On the road from Lue to Rylstone we pass through nice scenery including vineyards, olive groves, and nice mountain views. Coming into Rylstone, I noticed this was a larger Town, it had a population of more than 1000 people!
A lot of the buildings were old, and heritage listed, a bit like stepping back in time.
The town acts as a gateway to the World Heritage-listed Wollemi National Park to the east, and the scenic Capertee Valley to the south. These are the Mountains we were viewing when driving to here.
At the time I visited, there were Bras in the street everywhere. On inquiring, why?......
I found out that it was to raise money for the Cancer foundation.
For every Bra, there was a $5 entry which went to the Cancer fund, somebody had a different idea for fundraising.
By the look of it, plenty of people participated!
A little history..............
The town grew up on the site of a camping spot for stockmen, and many of the fine buildings were built as a result of profit earned from agriculture and mining. Back in 1861, the notorious bushranger, Captain Thunderbolt, spent the night in the town's lock-up while being transported to Bathurst to stand trial for horse theft.
There was a Tourist bus here, and even though it is "off the beaten track" some people know about it!
As you drive out of town, heading to Ilford, make sure you stop at the lookouts. We did, and the view was beautiful. You overlook Kandos, the countryside and the Coomber Melon Mountain Range.
As well, you get to see just how far the rope-way goes for, even then, it goes further than the eye can see.
This was our last stop on our scenic tourist drive that began in Mudgee.
Thanks to the lady at the Mudgee information centre for sending us on this interesting journey.
After enjoying my walk around Rylstone, it was back in the car and onto the next town which was Kandos (est.1913)
This Town had an interesting sight as we were driving in, a flying fox (rope - way) carrying buckets across roads and over the country side, we never did find the end.
We did find out that Kandos is an industrial town, and that the New South Wales Cement Lime and Coal Company has its operations here because of local supplies of limestone. Coal, limestone and shale were discover in the 1800's, with the town only flourishing in 1915 when cement manufacturing began. The rope-way carries the limestone from the quarries to the plant for processing.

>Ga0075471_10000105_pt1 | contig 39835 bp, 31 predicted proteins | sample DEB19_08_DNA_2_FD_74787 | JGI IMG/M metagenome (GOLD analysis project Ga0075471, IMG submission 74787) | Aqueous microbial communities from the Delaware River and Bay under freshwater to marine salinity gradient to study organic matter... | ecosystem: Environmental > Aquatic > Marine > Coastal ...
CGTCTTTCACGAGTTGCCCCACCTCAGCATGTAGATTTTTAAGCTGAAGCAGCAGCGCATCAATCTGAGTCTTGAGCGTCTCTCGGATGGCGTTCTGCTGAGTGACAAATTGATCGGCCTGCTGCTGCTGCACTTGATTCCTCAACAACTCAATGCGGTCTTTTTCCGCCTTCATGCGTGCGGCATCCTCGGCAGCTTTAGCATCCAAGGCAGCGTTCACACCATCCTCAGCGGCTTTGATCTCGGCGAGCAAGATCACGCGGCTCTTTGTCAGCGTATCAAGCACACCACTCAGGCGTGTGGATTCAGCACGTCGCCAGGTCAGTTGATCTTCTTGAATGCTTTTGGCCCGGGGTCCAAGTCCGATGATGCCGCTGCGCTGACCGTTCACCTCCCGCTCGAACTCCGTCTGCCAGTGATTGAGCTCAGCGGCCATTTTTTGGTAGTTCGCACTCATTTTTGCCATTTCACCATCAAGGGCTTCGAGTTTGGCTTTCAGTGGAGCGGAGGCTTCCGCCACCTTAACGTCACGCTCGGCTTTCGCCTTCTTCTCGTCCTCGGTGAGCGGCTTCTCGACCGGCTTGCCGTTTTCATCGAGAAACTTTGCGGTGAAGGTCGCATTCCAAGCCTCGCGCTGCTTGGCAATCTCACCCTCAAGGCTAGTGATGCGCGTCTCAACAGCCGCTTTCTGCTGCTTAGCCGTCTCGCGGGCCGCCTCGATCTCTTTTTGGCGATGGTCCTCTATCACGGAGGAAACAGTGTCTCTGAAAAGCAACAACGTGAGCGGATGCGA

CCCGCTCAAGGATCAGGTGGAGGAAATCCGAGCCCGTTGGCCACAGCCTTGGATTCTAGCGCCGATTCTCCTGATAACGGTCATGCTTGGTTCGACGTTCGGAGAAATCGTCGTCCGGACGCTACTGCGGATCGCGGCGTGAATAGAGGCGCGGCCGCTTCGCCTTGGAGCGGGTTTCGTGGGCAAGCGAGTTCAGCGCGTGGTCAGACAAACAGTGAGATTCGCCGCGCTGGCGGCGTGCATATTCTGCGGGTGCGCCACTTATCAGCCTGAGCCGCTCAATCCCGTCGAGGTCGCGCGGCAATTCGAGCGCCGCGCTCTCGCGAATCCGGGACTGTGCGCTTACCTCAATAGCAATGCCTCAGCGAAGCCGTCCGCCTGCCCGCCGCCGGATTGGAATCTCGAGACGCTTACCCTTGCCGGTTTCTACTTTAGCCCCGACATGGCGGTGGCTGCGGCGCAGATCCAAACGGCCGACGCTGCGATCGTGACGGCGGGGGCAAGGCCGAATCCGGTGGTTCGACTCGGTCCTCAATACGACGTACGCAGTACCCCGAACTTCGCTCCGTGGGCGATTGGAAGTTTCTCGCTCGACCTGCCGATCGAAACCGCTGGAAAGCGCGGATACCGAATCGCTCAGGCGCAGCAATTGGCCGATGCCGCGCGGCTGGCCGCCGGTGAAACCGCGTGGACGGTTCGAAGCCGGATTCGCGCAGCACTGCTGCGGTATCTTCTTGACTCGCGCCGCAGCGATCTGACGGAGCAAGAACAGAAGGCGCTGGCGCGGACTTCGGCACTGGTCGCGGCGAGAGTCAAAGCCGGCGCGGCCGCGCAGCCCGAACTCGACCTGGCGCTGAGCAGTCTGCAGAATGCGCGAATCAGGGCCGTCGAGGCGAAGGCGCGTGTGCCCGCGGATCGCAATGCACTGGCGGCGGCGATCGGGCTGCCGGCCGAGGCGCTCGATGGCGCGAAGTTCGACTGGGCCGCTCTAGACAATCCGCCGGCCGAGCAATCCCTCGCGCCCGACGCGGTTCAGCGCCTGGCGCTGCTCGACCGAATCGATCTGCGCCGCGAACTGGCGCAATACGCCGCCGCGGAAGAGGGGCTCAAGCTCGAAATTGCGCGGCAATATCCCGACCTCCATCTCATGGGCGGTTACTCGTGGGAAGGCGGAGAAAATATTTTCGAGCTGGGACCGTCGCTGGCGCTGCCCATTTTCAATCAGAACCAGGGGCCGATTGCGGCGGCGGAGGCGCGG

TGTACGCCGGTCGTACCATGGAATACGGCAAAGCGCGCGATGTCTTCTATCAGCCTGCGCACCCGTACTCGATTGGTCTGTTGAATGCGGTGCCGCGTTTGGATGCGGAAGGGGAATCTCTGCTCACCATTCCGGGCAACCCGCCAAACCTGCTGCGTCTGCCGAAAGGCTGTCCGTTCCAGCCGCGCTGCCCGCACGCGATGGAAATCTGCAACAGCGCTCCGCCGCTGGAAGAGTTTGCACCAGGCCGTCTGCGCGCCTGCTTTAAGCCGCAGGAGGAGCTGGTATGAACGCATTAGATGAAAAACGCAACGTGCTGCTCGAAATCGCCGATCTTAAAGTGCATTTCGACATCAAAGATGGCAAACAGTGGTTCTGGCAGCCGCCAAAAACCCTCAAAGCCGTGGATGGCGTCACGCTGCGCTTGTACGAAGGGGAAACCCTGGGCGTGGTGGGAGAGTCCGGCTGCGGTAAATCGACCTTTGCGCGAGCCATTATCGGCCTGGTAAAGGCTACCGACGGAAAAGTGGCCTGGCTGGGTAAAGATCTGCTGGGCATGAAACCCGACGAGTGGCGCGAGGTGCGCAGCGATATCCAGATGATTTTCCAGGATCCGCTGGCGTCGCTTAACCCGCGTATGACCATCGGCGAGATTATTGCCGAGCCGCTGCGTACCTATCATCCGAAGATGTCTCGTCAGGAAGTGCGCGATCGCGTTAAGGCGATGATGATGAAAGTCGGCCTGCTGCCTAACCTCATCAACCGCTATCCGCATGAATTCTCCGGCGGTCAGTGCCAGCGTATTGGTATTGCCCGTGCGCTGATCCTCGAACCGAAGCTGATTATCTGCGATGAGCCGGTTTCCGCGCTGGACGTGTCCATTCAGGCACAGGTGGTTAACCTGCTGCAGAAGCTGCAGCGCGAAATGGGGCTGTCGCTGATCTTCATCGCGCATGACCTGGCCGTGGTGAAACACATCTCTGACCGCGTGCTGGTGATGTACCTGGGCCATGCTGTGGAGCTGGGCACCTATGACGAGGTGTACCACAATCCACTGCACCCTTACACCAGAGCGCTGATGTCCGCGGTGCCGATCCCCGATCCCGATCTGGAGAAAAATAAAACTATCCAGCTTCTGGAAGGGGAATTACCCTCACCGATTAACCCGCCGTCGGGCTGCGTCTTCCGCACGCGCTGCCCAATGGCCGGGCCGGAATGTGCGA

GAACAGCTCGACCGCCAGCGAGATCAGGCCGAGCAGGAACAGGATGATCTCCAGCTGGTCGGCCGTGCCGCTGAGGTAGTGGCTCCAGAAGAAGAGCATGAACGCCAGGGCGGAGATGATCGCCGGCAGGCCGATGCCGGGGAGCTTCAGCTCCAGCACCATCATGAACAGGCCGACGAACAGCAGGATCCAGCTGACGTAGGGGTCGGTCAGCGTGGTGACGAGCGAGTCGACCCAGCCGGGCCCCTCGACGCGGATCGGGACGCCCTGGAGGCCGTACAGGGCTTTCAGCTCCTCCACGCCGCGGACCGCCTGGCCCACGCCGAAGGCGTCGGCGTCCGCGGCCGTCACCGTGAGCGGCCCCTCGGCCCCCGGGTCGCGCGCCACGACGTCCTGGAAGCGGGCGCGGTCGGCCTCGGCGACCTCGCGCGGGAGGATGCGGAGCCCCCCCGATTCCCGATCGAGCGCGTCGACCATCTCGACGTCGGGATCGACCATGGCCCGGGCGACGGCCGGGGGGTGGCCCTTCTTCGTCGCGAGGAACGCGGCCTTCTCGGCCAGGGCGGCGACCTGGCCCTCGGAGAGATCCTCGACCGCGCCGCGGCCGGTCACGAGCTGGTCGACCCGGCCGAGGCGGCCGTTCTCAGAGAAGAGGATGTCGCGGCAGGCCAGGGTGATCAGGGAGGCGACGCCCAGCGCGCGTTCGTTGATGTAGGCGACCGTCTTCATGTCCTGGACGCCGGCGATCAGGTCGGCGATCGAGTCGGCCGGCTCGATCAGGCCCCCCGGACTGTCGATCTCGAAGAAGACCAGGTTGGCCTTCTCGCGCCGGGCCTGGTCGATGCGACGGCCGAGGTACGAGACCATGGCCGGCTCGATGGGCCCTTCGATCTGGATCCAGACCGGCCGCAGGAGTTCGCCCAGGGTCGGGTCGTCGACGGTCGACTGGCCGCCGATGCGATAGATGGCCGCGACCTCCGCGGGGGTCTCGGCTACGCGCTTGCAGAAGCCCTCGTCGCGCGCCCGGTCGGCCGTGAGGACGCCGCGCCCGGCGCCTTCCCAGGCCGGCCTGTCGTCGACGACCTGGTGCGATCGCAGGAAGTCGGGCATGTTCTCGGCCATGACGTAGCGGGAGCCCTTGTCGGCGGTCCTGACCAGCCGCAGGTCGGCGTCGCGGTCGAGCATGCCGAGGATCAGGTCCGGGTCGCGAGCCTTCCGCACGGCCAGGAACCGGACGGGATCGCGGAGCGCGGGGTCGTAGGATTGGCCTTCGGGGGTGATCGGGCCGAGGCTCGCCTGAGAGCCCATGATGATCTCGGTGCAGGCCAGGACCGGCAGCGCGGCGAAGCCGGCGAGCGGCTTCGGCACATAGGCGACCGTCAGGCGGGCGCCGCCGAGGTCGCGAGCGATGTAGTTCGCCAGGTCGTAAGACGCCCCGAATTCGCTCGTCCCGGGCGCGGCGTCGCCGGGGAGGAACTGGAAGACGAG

The Kandos Cement works are now the largest in the southern hemisphere.
Of interest is the way Kandos was named. The town got its name from an acronym based on the names of the six directors of the company.
It also was one of the first towns in NSW to have electric lighting, which was generated at the factory.
There is an industrial museum in Town if you are interested, we did not go in.
And..........in this town, there were strings of Bras hanging across the streets, once again, raising money for the Cancer foundation.
Located on Lue road, Ilford end.
Rylstone is a pretty village with many heritage-listed stone buildings.
It's a good idea to pick up a brochure for the Rylstone Heritage Walk and learn more about the town’s colonial-era sandstone buildings, including its four stone churches and early stone and timber cottage, the post and telecommunications office, the police station, courthouse and Shire Hall.
It's not a big village, and the walk is easy.
So, we are back in the car and continuing our journey, when we come across the 1st town, Lue, [pronounced loo-eee]
Nothing to get excited about here, a Railway station, a few houses, and of course, a Pub.
After spotting the Homestead, we could see a gorgeous, pretty little stone Church located near the road, so the car was stopped, and off I went to explore.
I found out this information..................
Havilah Memorial Church, which is built of stone, was attended by the White family. It was built in 1905 in memory of Henry Charles White, who bought Havilah from the original owner in 1881.
It is a small family chapel, but quite isolated from the house. Officially an Anglican Church, it is now mostly used for baptisms and weddings.
The church is located on "Havilah," on the Lue Road.
Our helpful lady at the Tourist info centre in Mudgee asked where we were off to next. Our answer was to Bathurst, via Sofala.
She said to us, rather than go down the main road, to take the scenic Tourist drive instead.
Well we took her info, and am so glad we did, as this road had plenty of interesting sights and nice scenery.
So, hop in the virtual travel car, and we will begin our journey
Our 1st sighting, was a huge Homestead in the distance, couldn't see much of it, but found out it was Havilah Station (built 1850's)
The property, which received its name after a visiting clergyman discovered specks of gold and, citing from Genesis, referred to it as the ‘land of Havilah’, it became famous for breeding a fine strain of merino sheep.
The impressive homestead was originally a ten-room mansion . When it changed hands, extensions were added, these were finished in the mid-1880s.
The homestead with its two-storey brick wings on the east and west of the house, chapel-like kitchen and massive chimneys made this a magnificent building. It is registered with the National Trust of New South Wales.
The new owner still concentrated on sheep-breeding, but he also developed a stud of race-horses which became famous throughout New South Wales.
Follow the Brown tourist drive signs that say to Lue (take the Lue road)